By Shamsul Islam*  If a shameful act means an action which is criminal and nauseating, it would be an understatement to describe the attitude of the present RSS-BJP rulers of India towards the demolition of democracy and large-scale killing of the people of Myanmar by the military ( tatmadaw ) junta which took power through a coup on February 1, 2021 after renegading the election results in which the party of Aung San Suu Kyi, National League for Democracy, was a clear winner.

Chhattisgarh’s Apra riverfront imitates Sabarmati: 'Devaluing' water, environment

Sabarmati riverfront By Mansee Bal Bhargava*  This year’s #WorldWaterDay (March 22) focus was on ‘Valuing Water’. My school friend, Pragati Tiwari from Bilaspur, Chhattisgarh, called that day knowing my interest in water matters. We were remembering our childhood days as how we used to play on the banks and the bed of the Arpa Nadi (River) during the summer holidays and as how the river would swell like Anaconda to flow happily during the monsoon.

Bihar massacre on Holi day: Brahminical, casteist mindset behind 'uneasy' silence

Bihar chief minister Nitish Kumar By Vidya Bhushan Rawat*  Several people were killed in Bihar amidst Holi festivities, but not much response has come in from the media. The silence of the government and the society as a whole is also appalling. We seek to romanticise these festivals, yet we forget that every year they take so many lives. This despite the fact that Holi appears to be the best time for 'avenging things'.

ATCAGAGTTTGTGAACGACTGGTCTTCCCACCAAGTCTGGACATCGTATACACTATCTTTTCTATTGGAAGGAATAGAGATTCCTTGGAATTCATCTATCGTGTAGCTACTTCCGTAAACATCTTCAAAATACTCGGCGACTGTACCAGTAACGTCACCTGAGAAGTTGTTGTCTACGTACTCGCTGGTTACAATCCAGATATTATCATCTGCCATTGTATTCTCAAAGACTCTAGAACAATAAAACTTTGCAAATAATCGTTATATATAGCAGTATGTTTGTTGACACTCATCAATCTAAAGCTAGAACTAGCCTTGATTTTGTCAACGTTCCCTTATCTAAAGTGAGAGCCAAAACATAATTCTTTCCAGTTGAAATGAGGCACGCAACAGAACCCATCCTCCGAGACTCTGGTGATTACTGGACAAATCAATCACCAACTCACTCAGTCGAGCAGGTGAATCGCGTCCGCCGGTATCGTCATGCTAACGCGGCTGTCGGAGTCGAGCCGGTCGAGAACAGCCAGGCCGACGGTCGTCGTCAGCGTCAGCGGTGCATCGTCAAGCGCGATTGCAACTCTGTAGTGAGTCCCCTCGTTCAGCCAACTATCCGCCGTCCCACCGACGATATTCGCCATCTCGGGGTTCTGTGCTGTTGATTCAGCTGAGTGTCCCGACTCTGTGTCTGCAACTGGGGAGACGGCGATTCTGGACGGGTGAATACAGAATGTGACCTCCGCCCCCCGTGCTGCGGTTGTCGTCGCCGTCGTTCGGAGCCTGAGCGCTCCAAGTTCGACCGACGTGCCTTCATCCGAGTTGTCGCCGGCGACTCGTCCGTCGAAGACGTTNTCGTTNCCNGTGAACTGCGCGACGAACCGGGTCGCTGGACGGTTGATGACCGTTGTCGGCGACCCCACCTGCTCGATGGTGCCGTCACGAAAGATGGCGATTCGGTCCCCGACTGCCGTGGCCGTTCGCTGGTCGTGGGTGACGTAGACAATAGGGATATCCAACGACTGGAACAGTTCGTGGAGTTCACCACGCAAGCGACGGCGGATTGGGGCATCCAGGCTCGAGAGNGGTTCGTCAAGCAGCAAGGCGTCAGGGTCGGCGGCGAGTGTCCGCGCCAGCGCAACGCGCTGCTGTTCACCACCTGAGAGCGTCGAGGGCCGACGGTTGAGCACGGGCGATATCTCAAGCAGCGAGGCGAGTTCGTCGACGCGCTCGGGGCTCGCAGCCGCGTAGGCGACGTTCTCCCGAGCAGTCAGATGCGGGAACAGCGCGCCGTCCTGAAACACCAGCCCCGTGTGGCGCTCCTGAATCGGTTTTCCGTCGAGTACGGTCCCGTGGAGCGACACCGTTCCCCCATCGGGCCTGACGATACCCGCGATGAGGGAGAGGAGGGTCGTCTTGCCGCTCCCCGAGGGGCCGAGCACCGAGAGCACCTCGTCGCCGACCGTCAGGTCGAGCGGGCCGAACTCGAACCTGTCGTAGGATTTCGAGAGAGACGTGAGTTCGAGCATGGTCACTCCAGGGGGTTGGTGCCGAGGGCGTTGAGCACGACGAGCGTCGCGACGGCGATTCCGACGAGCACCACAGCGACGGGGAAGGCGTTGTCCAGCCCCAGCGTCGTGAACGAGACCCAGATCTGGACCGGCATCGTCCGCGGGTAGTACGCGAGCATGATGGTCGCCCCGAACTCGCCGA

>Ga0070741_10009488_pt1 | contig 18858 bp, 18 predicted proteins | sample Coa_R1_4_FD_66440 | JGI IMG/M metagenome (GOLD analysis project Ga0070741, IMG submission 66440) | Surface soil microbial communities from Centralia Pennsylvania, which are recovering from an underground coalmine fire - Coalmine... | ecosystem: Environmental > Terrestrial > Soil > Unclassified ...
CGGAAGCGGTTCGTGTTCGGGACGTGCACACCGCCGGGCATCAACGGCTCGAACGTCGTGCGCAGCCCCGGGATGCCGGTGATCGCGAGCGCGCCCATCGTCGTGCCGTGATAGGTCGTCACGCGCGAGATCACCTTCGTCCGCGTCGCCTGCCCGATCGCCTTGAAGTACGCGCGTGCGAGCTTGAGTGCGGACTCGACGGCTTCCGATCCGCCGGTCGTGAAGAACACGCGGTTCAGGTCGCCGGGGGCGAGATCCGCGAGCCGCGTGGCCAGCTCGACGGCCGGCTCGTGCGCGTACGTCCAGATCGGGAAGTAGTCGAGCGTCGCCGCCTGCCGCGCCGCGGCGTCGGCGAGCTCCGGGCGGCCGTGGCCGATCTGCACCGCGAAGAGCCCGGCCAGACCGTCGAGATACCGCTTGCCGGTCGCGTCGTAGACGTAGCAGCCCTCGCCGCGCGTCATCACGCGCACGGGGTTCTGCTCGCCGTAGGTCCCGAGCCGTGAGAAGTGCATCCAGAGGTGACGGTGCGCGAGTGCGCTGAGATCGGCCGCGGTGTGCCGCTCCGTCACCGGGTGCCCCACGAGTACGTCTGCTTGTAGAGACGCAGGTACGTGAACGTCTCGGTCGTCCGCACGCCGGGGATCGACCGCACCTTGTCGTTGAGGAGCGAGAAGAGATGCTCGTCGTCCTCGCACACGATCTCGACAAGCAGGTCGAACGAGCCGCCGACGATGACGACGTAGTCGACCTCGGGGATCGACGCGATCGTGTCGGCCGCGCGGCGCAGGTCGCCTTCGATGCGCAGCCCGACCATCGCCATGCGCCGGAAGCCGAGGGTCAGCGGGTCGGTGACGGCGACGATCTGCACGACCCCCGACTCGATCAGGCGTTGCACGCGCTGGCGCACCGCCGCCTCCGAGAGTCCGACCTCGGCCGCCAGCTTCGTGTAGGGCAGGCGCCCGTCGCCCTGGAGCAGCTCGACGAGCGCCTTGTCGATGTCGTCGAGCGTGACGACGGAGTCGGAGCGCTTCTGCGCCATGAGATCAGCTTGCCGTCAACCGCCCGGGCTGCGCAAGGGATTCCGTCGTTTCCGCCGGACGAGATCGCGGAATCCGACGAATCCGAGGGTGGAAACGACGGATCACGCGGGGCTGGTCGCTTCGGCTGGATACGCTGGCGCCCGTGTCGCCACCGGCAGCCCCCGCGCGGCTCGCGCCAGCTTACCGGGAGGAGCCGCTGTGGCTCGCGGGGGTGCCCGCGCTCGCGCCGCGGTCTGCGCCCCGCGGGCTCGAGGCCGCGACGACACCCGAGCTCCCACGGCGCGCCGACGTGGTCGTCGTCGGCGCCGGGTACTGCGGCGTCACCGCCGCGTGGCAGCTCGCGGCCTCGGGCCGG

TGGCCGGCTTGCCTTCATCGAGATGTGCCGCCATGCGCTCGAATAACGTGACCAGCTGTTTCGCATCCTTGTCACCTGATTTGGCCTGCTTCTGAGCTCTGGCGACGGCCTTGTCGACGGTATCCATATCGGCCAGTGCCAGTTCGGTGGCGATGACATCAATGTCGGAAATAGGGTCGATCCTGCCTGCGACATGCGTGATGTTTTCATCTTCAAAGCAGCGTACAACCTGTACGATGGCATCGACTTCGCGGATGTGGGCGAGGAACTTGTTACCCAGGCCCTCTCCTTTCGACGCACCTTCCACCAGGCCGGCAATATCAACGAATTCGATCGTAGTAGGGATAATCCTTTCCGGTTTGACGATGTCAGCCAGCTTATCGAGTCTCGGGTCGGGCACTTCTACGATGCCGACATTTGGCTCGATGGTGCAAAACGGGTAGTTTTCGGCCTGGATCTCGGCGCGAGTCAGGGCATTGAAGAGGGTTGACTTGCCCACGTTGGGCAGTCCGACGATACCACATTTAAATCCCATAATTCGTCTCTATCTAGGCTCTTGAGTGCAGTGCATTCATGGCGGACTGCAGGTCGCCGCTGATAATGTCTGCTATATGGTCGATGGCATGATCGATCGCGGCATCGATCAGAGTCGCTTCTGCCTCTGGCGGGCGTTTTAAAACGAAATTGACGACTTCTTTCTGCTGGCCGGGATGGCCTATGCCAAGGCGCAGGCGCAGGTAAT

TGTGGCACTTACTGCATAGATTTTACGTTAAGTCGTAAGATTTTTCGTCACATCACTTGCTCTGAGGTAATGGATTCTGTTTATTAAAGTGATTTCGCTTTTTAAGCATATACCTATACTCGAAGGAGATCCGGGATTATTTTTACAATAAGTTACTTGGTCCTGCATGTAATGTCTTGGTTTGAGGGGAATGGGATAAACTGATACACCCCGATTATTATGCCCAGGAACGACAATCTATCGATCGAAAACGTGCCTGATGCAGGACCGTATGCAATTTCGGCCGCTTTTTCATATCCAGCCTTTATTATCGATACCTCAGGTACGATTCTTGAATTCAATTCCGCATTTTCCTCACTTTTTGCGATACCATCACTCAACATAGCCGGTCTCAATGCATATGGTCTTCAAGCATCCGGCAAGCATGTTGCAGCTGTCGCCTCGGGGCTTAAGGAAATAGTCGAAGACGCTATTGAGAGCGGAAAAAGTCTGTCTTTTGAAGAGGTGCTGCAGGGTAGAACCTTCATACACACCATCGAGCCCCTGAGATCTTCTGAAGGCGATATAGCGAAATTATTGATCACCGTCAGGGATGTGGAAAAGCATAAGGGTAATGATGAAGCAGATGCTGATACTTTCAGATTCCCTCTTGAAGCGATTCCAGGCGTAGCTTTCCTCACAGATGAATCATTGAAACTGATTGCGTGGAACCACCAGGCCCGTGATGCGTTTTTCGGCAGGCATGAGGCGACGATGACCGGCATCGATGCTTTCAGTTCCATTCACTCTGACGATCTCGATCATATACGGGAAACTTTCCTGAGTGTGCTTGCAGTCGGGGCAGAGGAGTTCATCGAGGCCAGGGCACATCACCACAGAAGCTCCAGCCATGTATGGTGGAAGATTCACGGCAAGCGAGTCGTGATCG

India's draft migrants policy: Whither concern on job restrictions imposed by states?

By Anil Kumar*  India’s Niti Aayog has prepared a Draft Migration Policy. The draft policy acknowledges migration as an integral part of development, and it calls for positive government interventions that facilitate internal migration. With a rights-based solution to migration, the draft states that the policy should “enhance the agency and capability of the community and thereby remove aspects that come in the way of an individual’s own natural ability to thrive”.

Gujarat religious freedom amendment bill 'pursues' votebank politics, is anti-minority

Gujarat home minister Pradeepsinh Jadeja  By Our Representative  A Gujarat-based minority rights organisation, taking strong exception to the state assembly last week passing the Gujarat Religious Freedom (Amendment) Bill, 2021, has asserted that the proposed law “is completely unconstitutional”, even as asking the Gujarat governor to give his accent to it.

Anti-untouchability move? Dalits to 'mint' brass coin to be laid beneath new Parliament

By Rajiv Shah Gujarat’s top Dalit rights organisation, Navsarjan Trust, is all set to initiate a unique campaign under which families from different parts of the country will contribute a brass article or a utensil -- all of it will be melted and minted into a 1111 milligram diameter coin with the question engraved on it: Will the 1947 dream of untouchability-free India be reality yin 2047?